Within the tool, they have a categorised search option for buyers with the ability to ‘get quotations’ from the approved supplier list within Alibaba (AliSource Suppliers).
As B2B technology companies are beginning to realise the benefits of being easy to use etc., what changes do we think will happen? How do we envisage the B2B tech space evolving within the next 5-10 years?
Market Dojo put an article together examining what we will look like in 10 years time and how we will have to adapt and change to remain ahead of the game. With a focus on us as an eSourcing company, we came up with a few conclusions, most of which can be applied not only to eSourcing, but to B2B technology companies as a whole.
The table below looks at different functions of technology and predictions on how they might change within the B2B landscape.
|Mobile Technology||Whilst consumers are ever increasing their use of mobile tech, are businesses going to become more reliant on this in the workplace? The simple answer is yes. B2B companies need to be aware of becoming even more responsive, searchable and usable across the mobile technology of the future?|
|Google (power of the web/search)||Will this develop enough and become intelligent enough to make other applications obsolete? Such as developing more intelligent supplier search function and becoming the de-facto supplier database though their categorisation.|
|APIs||The ability to integrate between solutions is already possible, but in the future it is set to become even more simple. We expect it becoming ever easier to integrate with any (software) component through standard connectors, so that best of breed becomes as attractive or even better than ERP solutions.|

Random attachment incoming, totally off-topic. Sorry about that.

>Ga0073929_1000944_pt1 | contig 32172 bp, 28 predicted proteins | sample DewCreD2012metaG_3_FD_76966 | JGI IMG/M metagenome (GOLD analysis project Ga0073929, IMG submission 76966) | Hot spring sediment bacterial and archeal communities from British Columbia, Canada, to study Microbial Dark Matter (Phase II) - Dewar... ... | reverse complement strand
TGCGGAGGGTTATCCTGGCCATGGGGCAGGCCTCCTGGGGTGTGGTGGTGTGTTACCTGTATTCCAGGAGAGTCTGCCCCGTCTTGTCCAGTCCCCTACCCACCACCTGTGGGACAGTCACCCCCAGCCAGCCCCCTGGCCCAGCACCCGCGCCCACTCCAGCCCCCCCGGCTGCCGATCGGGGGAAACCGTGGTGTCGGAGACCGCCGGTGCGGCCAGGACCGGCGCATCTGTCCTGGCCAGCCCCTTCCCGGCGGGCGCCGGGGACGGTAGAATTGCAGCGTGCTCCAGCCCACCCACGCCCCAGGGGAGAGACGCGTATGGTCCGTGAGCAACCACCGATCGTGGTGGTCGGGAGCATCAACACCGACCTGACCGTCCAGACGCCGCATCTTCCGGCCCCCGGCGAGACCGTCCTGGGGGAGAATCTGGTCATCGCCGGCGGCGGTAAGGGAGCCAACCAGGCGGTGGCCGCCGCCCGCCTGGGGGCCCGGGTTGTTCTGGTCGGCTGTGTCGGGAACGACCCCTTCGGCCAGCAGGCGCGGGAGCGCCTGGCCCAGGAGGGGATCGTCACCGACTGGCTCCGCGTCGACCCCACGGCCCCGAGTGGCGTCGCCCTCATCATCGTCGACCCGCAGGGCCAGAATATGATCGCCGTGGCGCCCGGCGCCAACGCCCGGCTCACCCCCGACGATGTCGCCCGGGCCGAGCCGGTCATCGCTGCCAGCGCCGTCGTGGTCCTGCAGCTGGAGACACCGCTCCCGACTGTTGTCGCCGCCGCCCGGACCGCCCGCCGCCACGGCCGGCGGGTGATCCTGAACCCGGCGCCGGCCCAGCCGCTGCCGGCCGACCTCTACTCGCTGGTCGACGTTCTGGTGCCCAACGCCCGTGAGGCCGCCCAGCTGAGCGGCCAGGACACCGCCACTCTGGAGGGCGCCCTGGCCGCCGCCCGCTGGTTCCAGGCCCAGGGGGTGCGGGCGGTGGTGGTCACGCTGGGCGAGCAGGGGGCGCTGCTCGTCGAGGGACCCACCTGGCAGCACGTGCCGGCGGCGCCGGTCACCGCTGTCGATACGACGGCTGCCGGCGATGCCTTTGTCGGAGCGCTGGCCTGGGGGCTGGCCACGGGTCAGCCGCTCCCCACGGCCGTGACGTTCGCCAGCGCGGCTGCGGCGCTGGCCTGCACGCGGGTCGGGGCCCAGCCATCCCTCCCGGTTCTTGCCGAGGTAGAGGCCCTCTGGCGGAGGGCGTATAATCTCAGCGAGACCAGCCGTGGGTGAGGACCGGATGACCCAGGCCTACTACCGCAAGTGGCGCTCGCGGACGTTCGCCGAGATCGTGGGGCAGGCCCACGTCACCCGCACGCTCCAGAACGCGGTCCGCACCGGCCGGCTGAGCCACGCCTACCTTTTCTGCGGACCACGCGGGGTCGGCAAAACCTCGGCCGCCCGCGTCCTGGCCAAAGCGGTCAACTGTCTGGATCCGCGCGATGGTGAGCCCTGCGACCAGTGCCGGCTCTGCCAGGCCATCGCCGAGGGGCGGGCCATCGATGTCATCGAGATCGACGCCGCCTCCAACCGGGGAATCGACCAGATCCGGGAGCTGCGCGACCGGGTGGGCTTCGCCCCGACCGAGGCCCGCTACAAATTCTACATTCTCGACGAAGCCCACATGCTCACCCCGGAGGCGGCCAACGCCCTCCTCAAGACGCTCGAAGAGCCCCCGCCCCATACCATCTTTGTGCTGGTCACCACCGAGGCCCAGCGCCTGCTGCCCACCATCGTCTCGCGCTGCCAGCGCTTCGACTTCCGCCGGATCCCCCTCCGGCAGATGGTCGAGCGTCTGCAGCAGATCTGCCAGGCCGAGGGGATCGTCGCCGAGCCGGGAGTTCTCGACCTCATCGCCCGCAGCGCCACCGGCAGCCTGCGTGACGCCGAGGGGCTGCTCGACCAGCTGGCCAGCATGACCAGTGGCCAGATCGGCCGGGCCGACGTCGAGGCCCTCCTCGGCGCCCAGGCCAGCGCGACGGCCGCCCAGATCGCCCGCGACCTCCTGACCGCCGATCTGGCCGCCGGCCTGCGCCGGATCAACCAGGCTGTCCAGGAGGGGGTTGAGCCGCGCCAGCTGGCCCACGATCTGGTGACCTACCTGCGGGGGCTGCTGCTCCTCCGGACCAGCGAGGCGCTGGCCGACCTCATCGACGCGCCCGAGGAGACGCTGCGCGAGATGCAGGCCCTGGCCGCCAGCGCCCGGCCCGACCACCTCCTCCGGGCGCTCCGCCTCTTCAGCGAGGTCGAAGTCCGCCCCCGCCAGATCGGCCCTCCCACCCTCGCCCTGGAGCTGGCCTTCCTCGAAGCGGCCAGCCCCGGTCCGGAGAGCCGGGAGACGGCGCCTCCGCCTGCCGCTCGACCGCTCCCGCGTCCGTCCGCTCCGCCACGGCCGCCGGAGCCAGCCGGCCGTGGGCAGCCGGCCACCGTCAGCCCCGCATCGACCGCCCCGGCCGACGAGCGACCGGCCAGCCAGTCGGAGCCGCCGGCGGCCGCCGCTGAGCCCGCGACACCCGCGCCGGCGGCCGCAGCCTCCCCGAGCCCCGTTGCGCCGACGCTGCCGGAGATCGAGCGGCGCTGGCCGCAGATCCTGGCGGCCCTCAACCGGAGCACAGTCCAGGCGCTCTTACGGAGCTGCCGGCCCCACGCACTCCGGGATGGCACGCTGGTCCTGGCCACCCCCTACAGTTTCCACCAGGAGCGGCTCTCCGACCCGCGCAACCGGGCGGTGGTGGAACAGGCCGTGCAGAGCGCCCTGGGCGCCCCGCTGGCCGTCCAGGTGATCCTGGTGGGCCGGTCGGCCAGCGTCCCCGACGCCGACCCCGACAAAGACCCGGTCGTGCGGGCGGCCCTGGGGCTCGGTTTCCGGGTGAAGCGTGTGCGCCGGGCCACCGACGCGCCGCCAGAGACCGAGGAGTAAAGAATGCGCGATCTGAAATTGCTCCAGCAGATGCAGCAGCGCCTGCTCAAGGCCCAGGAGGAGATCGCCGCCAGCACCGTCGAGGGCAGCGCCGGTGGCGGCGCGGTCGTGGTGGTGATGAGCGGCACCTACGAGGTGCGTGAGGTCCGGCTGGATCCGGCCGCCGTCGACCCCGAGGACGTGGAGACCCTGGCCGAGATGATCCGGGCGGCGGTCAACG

|Amazon/Google/Apple B2B platform||Established companies moving into other areas (E.g. developing eMarketplaces) and threatening the smaller providers with their ability to quickly develop technology. This is already happening.
Procserve, for example, have built links with Amazon for B2B purchasing. (See full article here.)
|Eradicating the user interface||Moving from slick user interface to ‘no user interface’, as per this Coupa article. A rather controversial idea, but we can see some logic that instead of having to log into a tool every day, instead it fits around your life so you can interact with it outside the tool via Voice Activation such as Google Voice, Siri, Cortana, etc.|
|True commoditization||The final stage of the technology lifecycle is commoditization. (See Market Dojo’s video on the four stages of technological growth taken from a TED lecture.)|
|Integrated market information||How global news stories affect various aspects of your business and what technology can do to make companies more aware and faster.